Mistakes happen. Take, for example, the current eyesore in Pioneer Court on Michigan Avenue in downtown Chicago. Sculptor J. Seward Johnson’s “Forever Marilyn” is a 26-foot-tall, 34,000-pound sculpture depicting the image of Marilyn Monroe in the Seven Year Itch. The sculpture has been described as “creepy schlock from a fifth-rate sculptor that blights a first-rate public art collection.” One author seeking to answer the question of what is wrong with the sculpture concluded “pretty much everything,” including that it is sexist, kitschy, and has nothing to do with Chicago. Even @ebertchicago (aka Roger Ebert) is tweeting about this terrible sculpture.

More important than the mistake, however, is how one corrects the problem (except maybe with Marilyn, yuck). Don’t believe me? Check out any of your friends’ favorite quotations on Facebook, and at least one of them will have an inspirational gem.

With summer here, bringing with it a possible loss of focus (and fantasies about being outside), I decided to ask a team of experts how they recover from making mistakes in their practice.

Find out what they do, after the jump.

double red triangle arrows Continue reading “Size Matters: To err is human, but you are a lawyer.”

You realize we live in a society that puts more warning labels on cigarettes than guns.

It’s still a very challenging economy for recent law school graduates. The class of 2011 has just hit the market and many of them are still without jobs. For the class of 2010 — well, if it hasn’t happened by now you have to start wondering if it is ever going to happen.

But there’s a job opening in Miami, thanks to a spectacularly boneheaded move by a member of the class of 2010. Apparently, a 2010 GULC grad got drunk and fired his gun in the parking garage of a condominium.

He wasn’t arrested, but he will resign, because you can’t get drunk and shoot off your gun and still be a Miami prosecutor…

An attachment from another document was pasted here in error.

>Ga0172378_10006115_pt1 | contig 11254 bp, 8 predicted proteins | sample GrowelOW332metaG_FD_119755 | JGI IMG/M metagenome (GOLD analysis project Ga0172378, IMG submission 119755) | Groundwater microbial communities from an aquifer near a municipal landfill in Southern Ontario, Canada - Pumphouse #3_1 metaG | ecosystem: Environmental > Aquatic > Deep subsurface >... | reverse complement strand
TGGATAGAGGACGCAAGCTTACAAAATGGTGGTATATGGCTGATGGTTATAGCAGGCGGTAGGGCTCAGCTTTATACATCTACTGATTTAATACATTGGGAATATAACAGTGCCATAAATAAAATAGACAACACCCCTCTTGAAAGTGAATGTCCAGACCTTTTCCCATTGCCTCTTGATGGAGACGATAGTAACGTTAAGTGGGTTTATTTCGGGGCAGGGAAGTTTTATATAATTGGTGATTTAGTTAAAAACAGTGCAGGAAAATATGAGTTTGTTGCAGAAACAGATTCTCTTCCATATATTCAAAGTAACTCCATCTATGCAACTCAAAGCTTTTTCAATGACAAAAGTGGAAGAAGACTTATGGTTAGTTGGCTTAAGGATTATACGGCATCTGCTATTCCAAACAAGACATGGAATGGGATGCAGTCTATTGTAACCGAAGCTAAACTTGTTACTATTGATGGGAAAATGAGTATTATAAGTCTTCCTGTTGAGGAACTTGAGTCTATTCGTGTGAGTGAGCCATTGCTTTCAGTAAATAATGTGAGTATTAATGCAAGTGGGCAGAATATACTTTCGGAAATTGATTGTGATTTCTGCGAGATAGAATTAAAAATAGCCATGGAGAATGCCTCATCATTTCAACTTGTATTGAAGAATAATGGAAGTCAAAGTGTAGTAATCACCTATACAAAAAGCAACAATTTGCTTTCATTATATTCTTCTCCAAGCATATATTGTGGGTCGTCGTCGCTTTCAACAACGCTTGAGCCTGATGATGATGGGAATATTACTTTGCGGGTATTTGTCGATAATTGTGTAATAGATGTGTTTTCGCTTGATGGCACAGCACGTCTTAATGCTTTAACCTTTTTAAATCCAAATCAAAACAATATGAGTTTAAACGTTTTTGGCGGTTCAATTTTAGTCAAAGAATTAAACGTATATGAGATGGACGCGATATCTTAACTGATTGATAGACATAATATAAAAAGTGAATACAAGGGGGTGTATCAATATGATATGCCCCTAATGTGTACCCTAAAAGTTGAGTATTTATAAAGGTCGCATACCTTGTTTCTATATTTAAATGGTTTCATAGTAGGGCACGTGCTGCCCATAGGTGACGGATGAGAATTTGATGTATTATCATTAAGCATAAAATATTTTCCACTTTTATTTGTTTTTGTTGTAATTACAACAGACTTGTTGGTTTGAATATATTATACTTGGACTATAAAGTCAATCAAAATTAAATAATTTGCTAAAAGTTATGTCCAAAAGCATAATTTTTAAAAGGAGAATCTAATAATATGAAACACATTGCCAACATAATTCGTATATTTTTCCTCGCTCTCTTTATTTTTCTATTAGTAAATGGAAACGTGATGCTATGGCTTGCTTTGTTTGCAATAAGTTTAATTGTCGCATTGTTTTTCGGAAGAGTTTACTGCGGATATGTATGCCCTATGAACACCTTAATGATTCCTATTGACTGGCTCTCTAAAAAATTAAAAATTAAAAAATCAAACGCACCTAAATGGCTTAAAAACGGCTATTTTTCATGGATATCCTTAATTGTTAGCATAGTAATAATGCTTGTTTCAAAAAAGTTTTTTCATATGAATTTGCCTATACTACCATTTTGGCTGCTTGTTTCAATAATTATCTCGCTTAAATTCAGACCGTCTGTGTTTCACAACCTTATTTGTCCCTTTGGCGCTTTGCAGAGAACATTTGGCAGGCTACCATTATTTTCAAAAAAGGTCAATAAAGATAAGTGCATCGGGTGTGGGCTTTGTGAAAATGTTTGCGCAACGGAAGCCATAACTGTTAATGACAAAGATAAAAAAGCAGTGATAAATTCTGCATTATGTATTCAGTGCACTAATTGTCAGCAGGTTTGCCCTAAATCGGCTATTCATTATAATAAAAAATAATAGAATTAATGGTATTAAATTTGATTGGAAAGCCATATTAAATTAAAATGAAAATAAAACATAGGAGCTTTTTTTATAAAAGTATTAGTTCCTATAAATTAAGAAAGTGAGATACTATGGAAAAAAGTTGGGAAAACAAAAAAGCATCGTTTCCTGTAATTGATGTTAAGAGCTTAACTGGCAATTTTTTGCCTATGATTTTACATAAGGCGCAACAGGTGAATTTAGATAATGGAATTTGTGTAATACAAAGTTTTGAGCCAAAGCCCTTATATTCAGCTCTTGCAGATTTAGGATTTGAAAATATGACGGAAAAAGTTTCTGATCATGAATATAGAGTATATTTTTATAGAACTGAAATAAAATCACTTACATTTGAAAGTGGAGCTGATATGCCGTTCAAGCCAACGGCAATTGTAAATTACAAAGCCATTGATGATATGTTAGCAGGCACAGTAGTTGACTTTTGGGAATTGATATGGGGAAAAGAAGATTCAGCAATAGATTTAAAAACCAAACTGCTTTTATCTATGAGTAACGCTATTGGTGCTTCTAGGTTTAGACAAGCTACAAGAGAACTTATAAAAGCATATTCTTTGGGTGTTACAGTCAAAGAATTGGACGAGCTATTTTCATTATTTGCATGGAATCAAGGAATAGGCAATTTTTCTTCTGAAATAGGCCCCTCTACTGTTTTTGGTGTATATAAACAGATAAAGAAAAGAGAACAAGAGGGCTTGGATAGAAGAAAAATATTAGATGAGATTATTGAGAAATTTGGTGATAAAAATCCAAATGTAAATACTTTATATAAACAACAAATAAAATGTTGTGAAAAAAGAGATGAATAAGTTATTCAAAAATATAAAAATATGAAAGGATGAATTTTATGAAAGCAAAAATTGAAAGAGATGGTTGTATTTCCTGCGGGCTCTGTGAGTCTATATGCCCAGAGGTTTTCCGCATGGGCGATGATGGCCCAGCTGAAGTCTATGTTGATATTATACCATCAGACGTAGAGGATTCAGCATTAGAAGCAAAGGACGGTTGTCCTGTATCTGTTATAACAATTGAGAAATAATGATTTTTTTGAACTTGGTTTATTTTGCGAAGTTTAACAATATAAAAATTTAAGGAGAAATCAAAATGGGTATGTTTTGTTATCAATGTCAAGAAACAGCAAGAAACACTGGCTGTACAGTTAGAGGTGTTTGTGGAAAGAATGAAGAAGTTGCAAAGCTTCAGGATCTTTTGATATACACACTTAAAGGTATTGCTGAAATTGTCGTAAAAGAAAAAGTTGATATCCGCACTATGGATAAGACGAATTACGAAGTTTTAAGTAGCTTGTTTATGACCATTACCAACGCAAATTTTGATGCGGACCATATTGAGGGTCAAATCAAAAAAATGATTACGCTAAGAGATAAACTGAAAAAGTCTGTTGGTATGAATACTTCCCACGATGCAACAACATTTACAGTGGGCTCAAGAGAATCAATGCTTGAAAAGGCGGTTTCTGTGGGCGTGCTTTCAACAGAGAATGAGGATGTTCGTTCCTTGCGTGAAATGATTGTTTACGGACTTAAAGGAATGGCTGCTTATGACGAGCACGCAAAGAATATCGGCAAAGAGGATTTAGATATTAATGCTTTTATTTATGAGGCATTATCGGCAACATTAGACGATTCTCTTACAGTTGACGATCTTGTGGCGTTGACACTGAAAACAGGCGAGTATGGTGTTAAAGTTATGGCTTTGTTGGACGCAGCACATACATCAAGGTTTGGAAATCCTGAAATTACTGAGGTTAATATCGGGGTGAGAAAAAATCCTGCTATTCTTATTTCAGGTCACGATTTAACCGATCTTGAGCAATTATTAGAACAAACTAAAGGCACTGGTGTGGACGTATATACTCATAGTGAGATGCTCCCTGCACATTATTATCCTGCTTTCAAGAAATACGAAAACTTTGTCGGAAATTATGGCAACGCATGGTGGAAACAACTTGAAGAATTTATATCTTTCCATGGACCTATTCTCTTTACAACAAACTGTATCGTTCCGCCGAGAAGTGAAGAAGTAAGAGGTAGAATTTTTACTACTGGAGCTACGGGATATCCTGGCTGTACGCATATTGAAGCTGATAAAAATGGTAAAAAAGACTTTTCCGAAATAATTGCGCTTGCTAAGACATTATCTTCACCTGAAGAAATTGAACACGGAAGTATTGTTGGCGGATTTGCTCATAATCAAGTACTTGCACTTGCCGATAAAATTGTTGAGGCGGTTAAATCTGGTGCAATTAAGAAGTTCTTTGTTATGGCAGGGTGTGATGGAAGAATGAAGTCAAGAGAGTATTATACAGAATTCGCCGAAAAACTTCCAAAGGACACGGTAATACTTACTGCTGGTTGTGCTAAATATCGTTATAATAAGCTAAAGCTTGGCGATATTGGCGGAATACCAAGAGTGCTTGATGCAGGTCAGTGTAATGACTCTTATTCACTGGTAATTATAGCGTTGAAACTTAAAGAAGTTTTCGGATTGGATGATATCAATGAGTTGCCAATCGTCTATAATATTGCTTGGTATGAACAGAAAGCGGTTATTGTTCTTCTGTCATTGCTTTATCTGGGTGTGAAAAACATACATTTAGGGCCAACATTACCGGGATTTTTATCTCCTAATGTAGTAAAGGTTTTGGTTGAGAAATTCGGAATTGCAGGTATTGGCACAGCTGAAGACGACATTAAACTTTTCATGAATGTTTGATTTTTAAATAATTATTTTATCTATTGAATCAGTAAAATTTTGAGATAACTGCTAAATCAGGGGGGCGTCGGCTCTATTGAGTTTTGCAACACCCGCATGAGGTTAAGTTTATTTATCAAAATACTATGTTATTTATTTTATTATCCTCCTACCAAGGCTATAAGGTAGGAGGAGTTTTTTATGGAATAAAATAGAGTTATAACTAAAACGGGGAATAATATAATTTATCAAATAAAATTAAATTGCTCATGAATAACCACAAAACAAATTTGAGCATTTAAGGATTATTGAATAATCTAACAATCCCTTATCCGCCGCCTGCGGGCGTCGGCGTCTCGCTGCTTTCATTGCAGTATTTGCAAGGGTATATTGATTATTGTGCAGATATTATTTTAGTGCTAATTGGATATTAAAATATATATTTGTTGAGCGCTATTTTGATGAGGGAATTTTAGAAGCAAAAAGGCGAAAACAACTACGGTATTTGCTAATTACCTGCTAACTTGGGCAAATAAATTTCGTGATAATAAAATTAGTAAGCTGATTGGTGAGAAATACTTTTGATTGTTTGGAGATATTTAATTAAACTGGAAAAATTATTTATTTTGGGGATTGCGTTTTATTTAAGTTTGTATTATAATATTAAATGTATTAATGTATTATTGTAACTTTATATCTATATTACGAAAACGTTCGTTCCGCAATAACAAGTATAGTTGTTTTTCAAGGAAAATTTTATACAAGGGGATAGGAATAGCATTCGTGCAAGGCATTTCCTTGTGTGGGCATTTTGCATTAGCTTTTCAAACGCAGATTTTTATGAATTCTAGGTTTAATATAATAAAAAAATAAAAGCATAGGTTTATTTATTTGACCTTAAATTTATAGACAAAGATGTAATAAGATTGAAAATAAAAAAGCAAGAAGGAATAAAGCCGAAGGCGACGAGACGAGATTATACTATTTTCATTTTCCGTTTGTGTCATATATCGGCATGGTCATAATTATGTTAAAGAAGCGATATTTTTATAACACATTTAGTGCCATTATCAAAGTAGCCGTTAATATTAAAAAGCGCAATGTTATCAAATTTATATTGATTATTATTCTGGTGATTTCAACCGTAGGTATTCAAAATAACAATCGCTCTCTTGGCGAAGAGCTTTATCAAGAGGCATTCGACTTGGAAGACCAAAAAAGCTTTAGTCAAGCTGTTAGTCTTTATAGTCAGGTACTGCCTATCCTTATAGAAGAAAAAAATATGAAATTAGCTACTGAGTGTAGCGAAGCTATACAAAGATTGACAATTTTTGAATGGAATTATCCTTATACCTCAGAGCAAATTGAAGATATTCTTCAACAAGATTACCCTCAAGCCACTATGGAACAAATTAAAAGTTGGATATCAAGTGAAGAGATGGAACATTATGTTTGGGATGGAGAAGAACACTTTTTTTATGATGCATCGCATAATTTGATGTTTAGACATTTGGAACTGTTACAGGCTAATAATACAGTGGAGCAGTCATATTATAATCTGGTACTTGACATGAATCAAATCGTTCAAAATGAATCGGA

double red triangle arrows Continue reading “Lawyer of the Day: Georgetown Law Grad Pulls Trigger, May Have Shot Career In The Foot”

The Mandarin Oriental in Boston.

Some readers have issues with the often irreverent commenters here at Above the Law. While ATL commenters sometimes say hurtful or offensive things, like anonymous commenters all over the internet, they also provide significant value. They serve as copy editors, highlighting our typographical mistakes; they work as tipsters, pointing us in the direction of news stories; and they function as fact checkers, identifying errors in reporting.

Relying upon the estimable Boston Globe, we recently reported that Henry Rosen, a real estate lawyer at Choate Hall & Stewart, purchased a fabulous $13 million penthouse condominium. But a commenter came along and disputed that: “[Rosen's] just a straw — he purchased it as trustee for a trust.”

After seeing this comment, we raised the issue with the Boston Globe reporter who wrote the original story. And as it turns out, Henry Rosen is not the real party in interest. He is not the true purchaser of the prime penthouse at the Mandarin Oriental in Boston.

Let’s look at the Globe’s correction….

double red triangle arrows Continue reading “Think A Lawyer Can Afford a $13 Million Condo? Think Again.”